‘Cast your bread’ in Connections
In the Gospel we see the Pharisees trying to trap Jesus: It is really against the law for a man to divorce his wife? After all Moses allowed us to draw up a writ of dismissal and so to divorce.” Even today, many question the laws/teachings of the Church. So many people are breaking the law, so why can’t the Church change according to the times? We must always distinguish between those who are law-breakers, victims of the law, and victims of circumstances. We have no right to sit in judgment, to point a finger at others. We are called to be compassionate and understanding of the weaknesses of others. We have always to distinguish between the person and the law. At the same time we see Jesus not mincing his words. He lays down the law as it is. The Law will not change to suit our whims and fancies or for our convenience. Marriage is for life, commitment is for life. We want our relationships to last forever and they will, if we work at them and let God be an integral part of our lives. Perhaps the last part of the Gospel gives us one way in which we can make our relationships work: Jesus let the little children come to him and blessed them. The child symbolizes dependence on another. For our relationships to work we depend on God. Lastly, even as we grow and mature we must never lose the sense of wonder that we had as children. One of the things that strikes us about children is how they can get engrossed in the simplest of things, they forget everything else and enjoy that moment, that thing, that person. That ability to wonder can keep us going and we will find there is always something to be grateful for in our relationships and in life itself.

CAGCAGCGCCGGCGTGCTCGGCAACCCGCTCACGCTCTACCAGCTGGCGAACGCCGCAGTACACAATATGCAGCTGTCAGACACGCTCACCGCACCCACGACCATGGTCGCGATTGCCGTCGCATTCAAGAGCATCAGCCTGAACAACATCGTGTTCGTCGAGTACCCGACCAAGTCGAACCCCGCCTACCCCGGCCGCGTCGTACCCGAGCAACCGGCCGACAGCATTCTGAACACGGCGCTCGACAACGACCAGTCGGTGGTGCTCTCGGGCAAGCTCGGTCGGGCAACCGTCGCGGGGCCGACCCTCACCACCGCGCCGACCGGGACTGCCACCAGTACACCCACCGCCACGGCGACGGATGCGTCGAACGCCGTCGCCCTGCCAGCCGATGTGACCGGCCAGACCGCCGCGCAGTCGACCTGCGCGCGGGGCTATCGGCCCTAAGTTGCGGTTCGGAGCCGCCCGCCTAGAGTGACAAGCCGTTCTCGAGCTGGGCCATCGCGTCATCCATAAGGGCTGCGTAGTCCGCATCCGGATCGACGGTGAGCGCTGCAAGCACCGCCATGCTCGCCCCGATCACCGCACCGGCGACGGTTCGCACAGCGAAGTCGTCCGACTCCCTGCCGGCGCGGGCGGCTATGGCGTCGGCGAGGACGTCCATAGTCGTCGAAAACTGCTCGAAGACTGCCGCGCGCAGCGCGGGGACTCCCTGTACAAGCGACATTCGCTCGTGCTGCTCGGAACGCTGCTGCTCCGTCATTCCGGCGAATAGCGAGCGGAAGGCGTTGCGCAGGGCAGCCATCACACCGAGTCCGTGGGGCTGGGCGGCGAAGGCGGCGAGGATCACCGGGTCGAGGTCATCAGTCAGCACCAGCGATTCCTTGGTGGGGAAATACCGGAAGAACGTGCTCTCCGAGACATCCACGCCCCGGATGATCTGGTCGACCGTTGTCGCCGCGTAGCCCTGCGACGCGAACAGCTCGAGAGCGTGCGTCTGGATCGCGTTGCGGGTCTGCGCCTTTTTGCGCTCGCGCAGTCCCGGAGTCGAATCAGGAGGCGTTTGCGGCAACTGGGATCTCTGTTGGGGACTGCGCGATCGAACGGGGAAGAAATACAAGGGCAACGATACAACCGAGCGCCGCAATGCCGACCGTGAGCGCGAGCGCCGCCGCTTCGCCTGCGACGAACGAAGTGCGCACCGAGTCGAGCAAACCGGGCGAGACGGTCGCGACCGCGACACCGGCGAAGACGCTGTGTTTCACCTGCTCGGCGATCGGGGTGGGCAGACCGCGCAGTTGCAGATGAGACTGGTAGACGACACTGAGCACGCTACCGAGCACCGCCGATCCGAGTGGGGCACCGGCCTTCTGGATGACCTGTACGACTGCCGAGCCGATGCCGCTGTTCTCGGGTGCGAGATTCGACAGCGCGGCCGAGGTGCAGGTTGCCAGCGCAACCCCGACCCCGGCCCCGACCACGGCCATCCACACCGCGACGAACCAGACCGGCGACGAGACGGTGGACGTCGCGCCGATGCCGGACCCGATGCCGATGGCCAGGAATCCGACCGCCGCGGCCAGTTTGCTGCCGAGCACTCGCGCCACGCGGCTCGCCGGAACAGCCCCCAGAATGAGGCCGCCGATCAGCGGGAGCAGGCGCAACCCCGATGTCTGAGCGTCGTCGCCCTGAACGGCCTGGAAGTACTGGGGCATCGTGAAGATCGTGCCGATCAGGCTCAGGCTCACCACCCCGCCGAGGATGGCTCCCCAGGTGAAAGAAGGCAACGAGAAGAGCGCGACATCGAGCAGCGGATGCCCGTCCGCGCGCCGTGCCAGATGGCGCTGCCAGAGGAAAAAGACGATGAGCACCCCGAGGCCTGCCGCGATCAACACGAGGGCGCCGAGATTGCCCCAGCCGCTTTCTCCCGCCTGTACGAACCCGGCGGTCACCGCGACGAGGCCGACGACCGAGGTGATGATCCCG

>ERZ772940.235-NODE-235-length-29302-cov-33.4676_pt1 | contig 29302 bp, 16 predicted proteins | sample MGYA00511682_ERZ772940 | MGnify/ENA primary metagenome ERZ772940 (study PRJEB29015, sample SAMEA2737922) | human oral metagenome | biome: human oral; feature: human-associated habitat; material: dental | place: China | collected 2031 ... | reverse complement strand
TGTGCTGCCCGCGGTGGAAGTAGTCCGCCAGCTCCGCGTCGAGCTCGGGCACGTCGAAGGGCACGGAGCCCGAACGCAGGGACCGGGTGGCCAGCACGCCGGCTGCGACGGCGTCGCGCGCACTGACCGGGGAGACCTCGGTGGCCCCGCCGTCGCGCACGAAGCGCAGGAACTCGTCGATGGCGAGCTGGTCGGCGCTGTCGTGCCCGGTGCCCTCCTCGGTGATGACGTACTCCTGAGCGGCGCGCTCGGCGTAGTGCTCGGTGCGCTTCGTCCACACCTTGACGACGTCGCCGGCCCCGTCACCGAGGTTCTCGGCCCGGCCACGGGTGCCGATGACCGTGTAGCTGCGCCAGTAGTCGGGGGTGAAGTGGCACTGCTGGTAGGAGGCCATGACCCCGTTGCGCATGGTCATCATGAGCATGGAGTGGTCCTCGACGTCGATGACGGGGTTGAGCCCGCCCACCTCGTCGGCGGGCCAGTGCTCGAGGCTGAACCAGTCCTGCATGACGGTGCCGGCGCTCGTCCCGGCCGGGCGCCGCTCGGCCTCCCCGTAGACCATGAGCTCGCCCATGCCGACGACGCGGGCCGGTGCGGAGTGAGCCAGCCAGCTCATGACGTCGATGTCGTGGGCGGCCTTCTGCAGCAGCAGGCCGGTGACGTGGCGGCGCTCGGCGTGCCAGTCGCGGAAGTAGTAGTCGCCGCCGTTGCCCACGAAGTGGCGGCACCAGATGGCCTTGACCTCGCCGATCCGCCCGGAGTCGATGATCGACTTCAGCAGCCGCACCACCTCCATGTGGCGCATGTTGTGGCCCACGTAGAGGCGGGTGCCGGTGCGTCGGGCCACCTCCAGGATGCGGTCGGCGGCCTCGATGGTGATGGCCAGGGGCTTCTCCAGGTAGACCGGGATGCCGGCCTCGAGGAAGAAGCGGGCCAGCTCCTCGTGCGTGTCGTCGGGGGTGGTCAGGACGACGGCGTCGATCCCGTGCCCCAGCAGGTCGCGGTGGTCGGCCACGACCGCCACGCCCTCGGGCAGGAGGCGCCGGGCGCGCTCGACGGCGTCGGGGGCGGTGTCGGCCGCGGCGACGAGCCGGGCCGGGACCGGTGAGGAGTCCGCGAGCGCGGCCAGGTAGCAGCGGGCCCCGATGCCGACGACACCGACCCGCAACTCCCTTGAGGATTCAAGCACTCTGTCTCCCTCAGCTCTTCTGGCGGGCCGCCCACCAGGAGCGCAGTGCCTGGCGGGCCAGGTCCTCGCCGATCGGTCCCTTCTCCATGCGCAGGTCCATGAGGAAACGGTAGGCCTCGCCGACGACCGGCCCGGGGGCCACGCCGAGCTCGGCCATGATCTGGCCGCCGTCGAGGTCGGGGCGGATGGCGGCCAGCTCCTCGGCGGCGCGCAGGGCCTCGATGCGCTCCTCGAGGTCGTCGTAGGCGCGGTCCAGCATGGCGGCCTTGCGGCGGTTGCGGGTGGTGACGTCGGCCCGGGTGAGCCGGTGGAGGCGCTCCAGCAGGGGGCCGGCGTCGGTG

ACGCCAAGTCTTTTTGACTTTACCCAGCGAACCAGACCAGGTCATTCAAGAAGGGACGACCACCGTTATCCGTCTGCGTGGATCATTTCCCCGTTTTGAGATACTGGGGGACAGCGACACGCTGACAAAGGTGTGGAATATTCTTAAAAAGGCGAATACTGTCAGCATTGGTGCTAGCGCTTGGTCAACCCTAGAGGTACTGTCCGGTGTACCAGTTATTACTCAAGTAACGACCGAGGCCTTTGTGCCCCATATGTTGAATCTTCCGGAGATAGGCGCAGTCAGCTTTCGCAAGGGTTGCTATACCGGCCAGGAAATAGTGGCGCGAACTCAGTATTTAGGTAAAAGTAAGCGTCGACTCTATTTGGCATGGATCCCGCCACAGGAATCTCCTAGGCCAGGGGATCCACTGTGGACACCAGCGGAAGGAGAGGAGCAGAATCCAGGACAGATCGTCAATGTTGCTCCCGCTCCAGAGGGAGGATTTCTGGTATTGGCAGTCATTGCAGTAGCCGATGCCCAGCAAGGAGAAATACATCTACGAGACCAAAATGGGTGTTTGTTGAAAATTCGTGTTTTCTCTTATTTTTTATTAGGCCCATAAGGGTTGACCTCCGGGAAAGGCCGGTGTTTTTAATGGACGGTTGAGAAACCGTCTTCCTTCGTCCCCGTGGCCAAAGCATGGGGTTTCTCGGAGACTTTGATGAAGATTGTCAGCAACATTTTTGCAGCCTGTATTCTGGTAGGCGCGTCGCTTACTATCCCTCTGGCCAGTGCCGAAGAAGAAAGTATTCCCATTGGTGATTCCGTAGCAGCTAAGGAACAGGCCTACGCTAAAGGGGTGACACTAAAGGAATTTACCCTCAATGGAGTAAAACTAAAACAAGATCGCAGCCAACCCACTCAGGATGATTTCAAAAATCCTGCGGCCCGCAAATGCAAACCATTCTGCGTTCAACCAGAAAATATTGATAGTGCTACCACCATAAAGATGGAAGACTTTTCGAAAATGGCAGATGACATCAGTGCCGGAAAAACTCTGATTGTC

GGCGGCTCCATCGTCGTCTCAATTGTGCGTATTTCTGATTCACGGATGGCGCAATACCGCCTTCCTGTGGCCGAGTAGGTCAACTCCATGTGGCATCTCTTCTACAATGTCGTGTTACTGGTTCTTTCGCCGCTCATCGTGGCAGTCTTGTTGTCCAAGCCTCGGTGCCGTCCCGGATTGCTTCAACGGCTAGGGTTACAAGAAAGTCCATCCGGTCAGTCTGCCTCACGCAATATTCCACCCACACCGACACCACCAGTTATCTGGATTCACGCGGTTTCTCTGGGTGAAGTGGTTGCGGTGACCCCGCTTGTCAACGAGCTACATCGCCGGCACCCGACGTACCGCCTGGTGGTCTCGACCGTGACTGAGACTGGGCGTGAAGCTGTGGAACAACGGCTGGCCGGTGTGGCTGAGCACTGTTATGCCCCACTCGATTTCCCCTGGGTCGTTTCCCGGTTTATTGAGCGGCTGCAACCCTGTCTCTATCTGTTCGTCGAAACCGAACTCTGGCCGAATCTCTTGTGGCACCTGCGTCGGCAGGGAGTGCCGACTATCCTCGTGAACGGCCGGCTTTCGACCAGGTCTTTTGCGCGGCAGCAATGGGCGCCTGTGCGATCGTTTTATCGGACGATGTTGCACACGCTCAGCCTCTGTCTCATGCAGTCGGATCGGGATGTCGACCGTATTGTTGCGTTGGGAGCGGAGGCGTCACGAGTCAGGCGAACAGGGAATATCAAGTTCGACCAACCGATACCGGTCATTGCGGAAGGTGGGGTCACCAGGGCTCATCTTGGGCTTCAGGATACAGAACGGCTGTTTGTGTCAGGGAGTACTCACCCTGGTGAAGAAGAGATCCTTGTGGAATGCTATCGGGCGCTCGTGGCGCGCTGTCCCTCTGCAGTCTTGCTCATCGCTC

From now on, I’m the One!
A feature in weddings in more recent times is the lighting of candles. The couple light two before the ceremony, signifying their individual lives, then when they become husband and wife they blow them out and light a single candle to symbolize the two becoming one and the unity of the partnership henceforth. On one occasion when not only the candles but also the readings proclaimed their unity, the couple were walking down the aisle after signing the register, and as they beamed at the admiring guests the bride gave her newly acquired husband a nudge and whispered, “Did you take that all in?” “All what?” he said. “All that about the two being one.” “Yes I guess so,” he said, and then came the coup de grace. “Well in case you’re in any doubt, from now on I’m the one!”
James A. Feeban in ‘Story Power’
The question is asked, “Is there anything more beautiful in life than a boy and a girl clasping clean hands and pure hearts in the path of marriage? Can there be any thing more beautiful than young love?” And the answer is given. “Yes there is a more beautiful thing. It is the spectacle of an old man and an old woman finishing their journey together on that path. Their hands are gnarled, but still clasped; their faces are seamed but still radiant; their hearts are physically bowed and tired, but still strong with love and devotion for one another. Yes there is a more beautiful thing than young love. Old love.”
The Marriage Commitment